It is a bright Wednesday morning in May. My son, T, a Year 8 pupil, should be at school and I should be working, but instead we are playing tennis. We are also listening to ‘Romeo and Juliet’ by Dire Straits because he’s supposed to be studying the play in class so I figure I can cover both PE and English literature in the next half an hour before we head home and I start the work I’m meant to be doing.
My son isn’t ill and isn’t playing truant. His school, along with five others in Lewisham, south London, is in the middle of 13 days of strike action called by the National Education Union (NEU). Prendergast Ladywell, Prendergast School, Prendergast Vale, Prendergast Sixth Form and Prendergast Primary are all part of the Leathersellers’ Federation, which wants to turn the schools into a multi-academy trust (MAT).
The NEU is against MATs and academies in general. These strikes are taking place in addition to the days of ‘national action’ over pay. Throw in half-term, bank holidays and coronations and basically my son has been going to school once or twice a week through May and will do until mid-June. Or perhaps mid-July, or perhaps mid-forever as the union wants to ballot its members for more strikes next week after talks broke down again.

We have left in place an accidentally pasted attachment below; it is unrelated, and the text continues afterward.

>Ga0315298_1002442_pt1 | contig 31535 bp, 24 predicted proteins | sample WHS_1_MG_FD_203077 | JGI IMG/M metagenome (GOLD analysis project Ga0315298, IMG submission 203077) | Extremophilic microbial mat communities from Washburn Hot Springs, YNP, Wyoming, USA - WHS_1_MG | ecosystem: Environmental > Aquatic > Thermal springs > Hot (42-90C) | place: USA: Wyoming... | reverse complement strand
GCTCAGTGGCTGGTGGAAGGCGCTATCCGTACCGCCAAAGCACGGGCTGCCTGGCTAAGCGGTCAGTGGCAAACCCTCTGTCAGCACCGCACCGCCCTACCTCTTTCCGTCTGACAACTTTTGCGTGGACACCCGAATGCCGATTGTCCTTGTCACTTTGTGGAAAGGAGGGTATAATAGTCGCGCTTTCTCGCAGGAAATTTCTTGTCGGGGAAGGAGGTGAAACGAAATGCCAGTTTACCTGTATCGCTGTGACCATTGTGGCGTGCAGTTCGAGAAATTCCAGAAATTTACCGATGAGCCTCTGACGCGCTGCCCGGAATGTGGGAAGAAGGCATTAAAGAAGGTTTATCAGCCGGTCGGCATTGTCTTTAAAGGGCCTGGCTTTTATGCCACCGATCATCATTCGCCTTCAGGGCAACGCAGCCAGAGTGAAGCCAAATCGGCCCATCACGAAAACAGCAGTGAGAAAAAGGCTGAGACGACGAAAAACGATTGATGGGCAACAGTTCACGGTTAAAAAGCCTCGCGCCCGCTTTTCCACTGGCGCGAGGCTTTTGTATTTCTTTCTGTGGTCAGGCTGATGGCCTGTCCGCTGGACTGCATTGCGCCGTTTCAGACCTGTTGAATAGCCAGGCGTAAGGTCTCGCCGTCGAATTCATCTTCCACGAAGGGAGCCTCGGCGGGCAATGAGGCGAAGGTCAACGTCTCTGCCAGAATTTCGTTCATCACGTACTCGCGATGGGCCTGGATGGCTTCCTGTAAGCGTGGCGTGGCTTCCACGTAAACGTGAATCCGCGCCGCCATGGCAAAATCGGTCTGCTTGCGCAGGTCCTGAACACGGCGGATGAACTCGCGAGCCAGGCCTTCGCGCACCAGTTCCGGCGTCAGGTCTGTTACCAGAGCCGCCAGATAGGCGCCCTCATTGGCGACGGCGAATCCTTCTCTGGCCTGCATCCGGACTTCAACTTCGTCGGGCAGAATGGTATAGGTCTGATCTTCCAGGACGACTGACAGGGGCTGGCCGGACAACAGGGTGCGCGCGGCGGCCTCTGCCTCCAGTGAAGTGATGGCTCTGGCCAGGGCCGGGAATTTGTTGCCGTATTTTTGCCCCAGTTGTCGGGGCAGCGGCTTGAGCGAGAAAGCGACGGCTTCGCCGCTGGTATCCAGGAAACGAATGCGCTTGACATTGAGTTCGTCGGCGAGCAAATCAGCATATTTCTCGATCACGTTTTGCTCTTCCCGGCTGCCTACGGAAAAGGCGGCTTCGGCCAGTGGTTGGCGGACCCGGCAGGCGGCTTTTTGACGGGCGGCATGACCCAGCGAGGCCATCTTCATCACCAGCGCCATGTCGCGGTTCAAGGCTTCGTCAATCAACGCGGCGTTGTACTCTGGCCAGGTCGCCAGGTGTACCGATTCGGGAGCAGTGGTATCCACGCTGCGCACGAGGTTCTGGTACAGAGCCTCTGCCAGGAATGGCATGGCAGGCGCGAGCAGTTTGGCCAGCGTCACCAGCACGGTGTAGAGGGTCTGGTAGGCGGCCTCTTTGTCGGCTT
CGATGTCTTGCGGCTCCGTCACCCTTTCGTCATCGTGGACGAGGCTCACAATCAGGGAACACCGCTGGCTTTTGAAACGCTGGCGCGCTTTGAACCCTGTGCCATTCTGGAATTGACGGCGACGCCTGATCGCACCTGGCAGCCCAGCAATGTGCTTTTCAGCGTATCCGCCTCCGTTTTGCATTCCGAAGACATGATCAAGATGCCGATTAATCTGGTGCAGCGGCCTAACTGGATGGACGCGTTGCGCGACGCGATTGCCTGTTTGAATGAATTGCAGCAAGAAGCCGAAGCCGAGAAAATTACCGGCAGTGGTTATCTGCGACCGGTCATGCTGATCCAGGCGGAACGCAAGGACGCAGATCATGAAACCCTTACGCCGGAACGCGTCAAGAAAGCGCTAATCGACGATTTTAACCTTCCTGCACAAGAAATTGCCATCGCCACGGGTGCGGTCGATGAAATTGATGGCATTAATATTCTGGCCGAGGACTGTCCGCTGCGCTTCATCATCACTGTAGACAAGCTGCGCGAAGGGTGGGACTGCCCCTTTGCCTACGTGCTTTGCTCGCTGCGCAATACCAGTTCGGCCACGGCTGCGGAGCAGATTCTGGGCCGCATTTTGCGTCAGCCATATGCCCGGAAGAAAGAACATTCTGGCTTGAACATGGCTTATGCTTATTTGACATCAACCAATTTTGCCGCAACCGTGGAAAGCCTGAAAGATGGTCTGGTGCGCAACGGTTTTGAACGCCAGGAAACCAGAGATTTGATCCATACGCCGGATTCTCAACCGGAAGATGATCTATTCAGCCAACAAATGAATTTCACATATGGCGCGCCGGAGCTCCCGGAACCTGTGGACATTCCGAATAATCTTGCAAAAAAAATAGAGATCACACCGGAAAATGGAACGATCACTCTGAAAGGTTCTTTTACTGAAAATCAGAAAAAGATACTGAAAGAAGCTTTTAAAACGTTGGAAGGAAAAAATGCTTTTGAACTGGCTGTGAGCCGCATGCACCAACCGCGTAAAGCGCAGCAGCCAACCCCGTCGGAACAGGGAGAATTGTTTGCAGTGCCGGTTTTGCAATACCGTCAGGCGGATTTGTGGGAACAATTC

Until three weeks ago I had no views whatsoever on academies. T’s school used to be a struggling inner-city state secondary that went from getting a solidly bad ‘requires improvement’ across all criteria from Ofsted in 2016 to hauling itself up to ‘good’ just before the pandemic began. It seemed to be going in the right direction under its current head and management team.